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Humboldt-Universität zu Berlin - Urban Sociology

Theses

Here you can find an overview of the best theses papers from our department.

Master Theses

Christine Barwick, Winter term 2010/2011:

Gatekeepers in the Housing Market - How do they allocate housing, and to what extent and in what ways do they contribute to the perpetuation of social exclusion and inequality?

Abstract: Gatekeepers in the housing market are often displayed as being racist, and prefer renting to natives than to ethnic or racial minorities. In my thesis, I will show that this individual-level explanation is insufficient. A discriminatory outcome arises because employees are shaped by the institutions they work in, and these again are shaped by local urban politics. Using municipal housing societies, I examine a resource allocating organization, asking how gatekeepers in the housing market distribute housing, and to what extent the mechanisms through which they do so create or perpetuate inequality by using categories. In order to do this, I did interviews and participant observation in three municipal housing societies in Berlin, Germany. Gatekeepers most often use categories referring to immigrant versus native, and unemployed versus employed person. This results in a practice of allocating housing that discriminates immigrants, particularly with a Turkish, Arab or East-European background, and people receiving welfare. These categories often overlap, and result in a third distinction, namely that of the deserving versus the undeserving poor, whereby the welfare receiving immigrant is ‘most undeserving’. All in all, the practice of allocating housing, shaped by local politics, the working of the housing society, and individual preference, result in the discrimination of immigrants and welfare-receivers.

Contact: cbarwick4 (at) googlemail.com

 

Georg Große-Löscher, Summer term 2011:

"...at last you want the best for your child." Elementary School choice in Berlin-Kreuzberg

Elementary school enrolment in Berlin, Germany is organized by catchment areas. Recently the trend is observable that middle class families living in mixed neighborhoods tend to avoid catchment area schools with high attendance of socially disadvantaged and immigrant students by choosing a school outside their catchment area or leaving the neighborhood. The public debate emphasizes the chilling effect of high immigrant shares. Following the argument that this kind of selective school choice supports social and ethnic segregation on the neighbourhood and school level and therefore can be understood as a dimension of inner urban inequality, this thesis raises the question of how school choice decisions of parents living in Berlin-Kreuzberg are made and what kind of underlying social mechanisms are working here. In the first place official statistics are used to capture the choice phenomena in numbers. Secondly, drawing on set of qualitative interviews with native German parents, the motives and attitudes towards school choice and the choice process itself are examined in detail. Here, two main mechanisms underlying the choice are found and explained by symbolic boundary theory:  The percentage of immigrant student does indeed matter. Understood as a commonly shared middle class boundary by German parents, it leads to a divided school landscape within Kreuzberg. Moreover, social networks of parents and children emerging from the kindergarten are highly relevant for school choice. Boundary work on a much smaller scale forms in-groups which are harmonizing their choice to keep up relationships and benefit from group decisions. All in all, elementary school choice in Berlin-Kreuzberg appears to be influenced by more than the attempt to avoid schools with high immigrant shares.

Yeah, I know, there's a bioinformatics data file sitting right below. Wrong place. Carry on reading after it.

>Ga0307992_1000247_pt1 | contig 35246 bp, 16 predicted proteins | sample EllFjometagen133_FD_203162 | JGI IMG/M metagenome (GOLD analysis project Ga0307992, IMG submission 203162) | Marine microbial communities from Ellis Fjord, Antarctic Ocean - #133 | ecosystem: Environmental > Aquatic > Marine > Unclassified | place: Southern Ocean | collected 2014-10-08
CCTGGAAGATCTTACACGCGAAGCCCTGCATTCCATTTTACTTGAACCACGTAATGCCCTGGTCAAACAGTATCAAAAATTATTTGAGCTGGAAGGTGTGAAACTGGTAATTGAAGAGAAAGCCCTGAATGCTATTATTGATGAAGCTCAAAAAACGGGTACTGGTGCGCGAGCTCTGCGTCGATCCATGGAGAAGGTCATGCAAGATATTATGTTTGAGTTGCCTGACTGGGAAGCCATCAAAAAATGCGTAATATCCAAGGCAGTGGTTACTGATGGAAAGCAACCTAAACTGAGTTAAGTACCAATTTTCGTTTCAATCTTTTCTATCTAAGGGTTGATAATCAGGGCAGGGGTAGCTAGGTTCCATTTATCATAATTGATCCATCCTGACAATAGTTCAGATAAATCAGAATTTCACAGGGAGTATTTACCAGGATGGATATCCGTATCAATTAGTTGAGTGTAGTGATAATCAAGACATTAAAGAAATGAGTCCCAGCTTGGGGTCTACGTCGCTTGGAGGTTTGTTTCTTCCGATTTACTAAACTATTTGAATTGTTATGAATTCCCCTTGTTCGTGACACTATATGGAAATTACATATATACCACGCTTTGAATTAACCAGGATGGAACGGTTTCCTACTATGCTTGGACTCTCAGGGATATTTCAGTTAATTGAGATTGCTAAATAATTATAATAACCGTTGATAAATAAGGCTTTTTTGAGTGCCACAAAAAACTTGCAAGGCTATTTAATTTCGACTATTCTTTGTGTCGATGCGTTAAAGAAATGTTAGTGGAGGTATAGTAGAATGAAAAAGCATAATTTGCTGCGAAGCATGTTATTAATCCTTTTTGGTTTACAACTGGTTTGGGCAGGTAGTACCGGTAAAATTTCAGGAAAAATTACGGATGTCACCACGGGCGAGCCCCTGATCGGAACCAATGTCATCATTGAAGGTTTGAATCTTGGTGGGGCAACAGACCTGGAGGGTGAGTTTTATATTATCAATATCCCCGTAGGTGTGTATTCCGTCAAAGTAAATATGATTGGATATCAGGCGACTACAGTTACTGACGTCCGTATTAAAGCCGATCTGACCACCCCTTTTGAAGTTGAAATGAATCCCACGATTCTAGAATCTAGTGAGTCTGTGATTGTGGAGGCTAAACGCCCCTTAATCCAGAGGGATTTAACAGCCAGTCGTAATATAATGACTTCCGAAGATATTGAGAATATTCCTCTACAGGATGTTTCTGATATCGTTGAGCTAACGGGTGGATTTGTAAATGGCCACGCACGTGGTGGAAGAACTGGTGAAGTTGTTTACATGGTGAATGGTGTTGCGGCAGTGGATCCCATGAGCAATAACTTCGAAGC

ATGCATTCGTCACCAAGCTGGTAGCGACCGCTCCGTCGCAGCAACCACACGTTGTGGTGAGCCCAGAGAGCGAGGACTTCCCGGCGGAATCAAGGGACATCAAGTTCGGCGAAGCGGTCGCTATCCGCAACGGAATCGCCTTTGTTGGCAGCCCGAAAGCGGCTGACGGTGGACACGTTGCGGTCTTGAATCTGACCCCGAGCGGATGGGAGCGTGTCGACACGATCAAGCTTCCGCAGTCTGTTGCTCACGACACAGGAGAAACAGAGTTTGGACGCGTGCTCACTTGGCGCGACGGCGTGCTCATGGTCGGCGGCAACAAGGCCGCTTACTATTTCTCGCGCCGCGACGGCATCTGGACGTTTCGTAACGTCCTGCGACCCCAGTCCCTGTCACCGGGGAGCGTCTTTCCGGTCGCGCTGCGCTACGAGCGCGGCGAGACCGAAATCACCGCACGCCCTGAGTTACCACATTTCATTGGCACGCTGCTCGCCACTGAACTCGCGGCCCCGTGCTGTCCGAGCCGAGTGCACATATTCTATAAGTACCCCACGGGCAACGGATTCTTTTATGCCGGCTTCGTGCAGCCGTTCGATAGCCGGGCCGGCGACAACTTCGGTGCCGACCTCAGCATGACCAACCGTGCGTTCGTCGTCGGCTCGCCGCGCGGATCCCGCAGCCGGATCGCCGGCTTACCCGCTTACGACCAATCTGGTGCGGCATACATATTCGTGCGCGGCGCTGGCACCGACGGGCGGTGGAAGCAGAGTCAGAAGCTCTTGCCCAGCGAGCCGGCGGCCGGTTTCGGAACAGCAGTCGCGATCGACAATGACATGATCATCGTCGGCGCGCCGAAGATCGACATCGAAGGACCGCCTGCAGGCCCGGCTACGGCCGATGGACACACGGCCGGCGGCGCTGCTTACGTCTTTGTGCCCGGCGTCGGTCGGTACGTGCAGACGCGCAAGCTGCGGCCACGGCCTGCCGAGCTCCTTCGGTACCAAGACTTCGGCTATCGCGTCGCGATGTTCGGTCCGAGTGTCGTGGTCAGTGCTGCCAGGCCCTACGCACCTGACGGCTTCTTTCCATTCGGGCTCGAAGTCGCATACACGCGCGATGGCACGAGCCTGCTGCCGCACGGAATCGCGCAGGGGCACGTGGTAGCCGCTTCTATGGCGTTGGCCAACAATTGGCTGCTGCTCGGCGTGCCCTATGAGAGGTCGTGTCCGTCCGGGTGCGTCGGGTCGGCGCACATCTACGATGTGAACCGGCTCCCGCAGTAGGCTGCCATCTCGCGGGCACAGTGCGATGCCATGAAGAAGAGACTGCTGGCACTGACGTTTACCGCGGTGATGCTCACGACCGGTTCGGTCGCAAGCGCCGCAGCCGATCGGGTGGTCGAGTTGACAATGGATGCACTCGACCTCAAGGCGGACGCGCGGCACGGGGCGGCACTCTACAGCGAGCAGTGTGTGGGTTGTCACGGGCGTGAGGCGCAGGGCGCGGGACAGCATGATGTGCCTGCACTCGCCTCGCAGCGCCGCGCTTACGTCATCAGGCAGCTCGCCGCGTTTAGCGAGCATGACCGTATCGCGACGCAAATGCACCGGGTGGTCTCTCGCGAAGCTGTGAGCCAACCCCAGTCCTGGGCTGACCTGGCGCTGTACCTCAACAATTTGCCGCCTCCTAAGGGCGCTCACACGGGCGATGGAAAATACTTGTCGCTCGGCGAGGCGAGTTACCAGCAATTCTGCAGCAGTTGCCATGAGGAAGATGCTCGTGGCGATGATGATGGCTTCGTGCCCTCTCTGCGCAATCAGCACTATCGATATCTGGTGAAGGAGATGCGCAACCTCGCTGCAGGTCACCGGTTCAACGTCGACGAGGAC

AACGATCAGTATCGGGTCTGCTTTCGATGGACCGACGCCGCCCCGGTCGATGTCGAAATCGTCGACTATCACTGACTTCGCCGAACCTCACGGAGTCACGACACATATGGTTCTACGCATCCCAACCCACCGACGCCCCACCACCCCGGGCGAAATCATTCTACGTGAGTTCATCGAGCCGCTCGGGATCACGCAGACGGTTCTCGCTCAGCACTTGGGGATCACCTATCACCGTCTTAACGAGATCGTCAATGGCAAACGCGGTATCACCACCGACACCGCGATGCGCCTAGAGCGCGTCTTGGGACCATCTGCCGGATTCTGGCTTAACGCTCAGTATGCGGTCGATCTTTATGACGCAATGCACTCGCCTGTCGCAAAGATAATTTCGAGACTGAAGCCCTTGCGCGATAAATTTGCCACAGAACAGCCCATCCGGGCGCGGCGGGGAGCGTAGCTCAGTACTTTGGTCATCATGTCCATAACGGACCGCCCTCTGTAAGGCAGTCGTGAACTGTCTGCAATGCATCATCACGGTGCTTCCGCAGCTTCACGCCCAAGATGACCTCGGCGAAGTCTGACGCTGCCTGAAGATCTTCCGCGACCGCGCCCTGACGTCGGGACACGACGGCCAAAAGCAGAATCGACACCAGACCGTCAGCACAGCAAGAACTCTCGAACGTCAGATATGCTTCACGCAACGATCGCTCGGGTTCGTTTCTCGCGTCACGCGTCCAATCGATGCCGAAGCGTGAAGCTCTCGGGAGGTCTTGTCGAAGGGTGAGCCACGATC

Contact: georg.grosseloescher (at) googlemail.com

 

Bachelor Theses

Moritz Wichmann, Sommersemester 2011:

The social control of public space „Urban revanchism in Berlin‐Wedding?“

With their widely perceived work Georg Simmel and Robert Park as exponents of classical urban sociology have provided a theory of the modern city. In this account towards the city, the city appears to be generally liberal, tolerant and freedom-oriented. But is this account still valid? In post-modern New York of the ninetees the previously dominant liberal city-policy was replaced by a post-liberal revanchist city policy states Neil Smith in his book "The new urban frontier" (Smith 1996). This policy seemed to be an answer to the developing crisis of liberal city-policy says Smith  (Smith 1999: 98). Indifference, informal social control and tolerance of the presence and the influence of minorities and marginal groups was replaced by a reactionary rhetoric of revenge, a moralist discourse about crime and rising importance of formal social control in form of hard police-politics. In my work I asked the question if a crisis of liberal city policy and a revanchist city policy or elements of it that react to, or follow out of a crisis of liberal city policy, can be found in Berlin as well, or if we have to diagnose the unbroken existence of liberal and welfare-oriented city-policy. I focused on the Berlin neighborhood Wedding. On one side, I researched the attitude of inhabitants through the analysis of survey-data including regression-models. On the other, I analyzed the political behaviour of the relevant political actors in a field study of the Leopoldplatz and the conflict with and the treatment of the "drinker-scene" of the place. Central findings are that there was and is a certain support for and an attempt to implement a revanchist city-policy in Wedding. On the same time Berlin is not New York.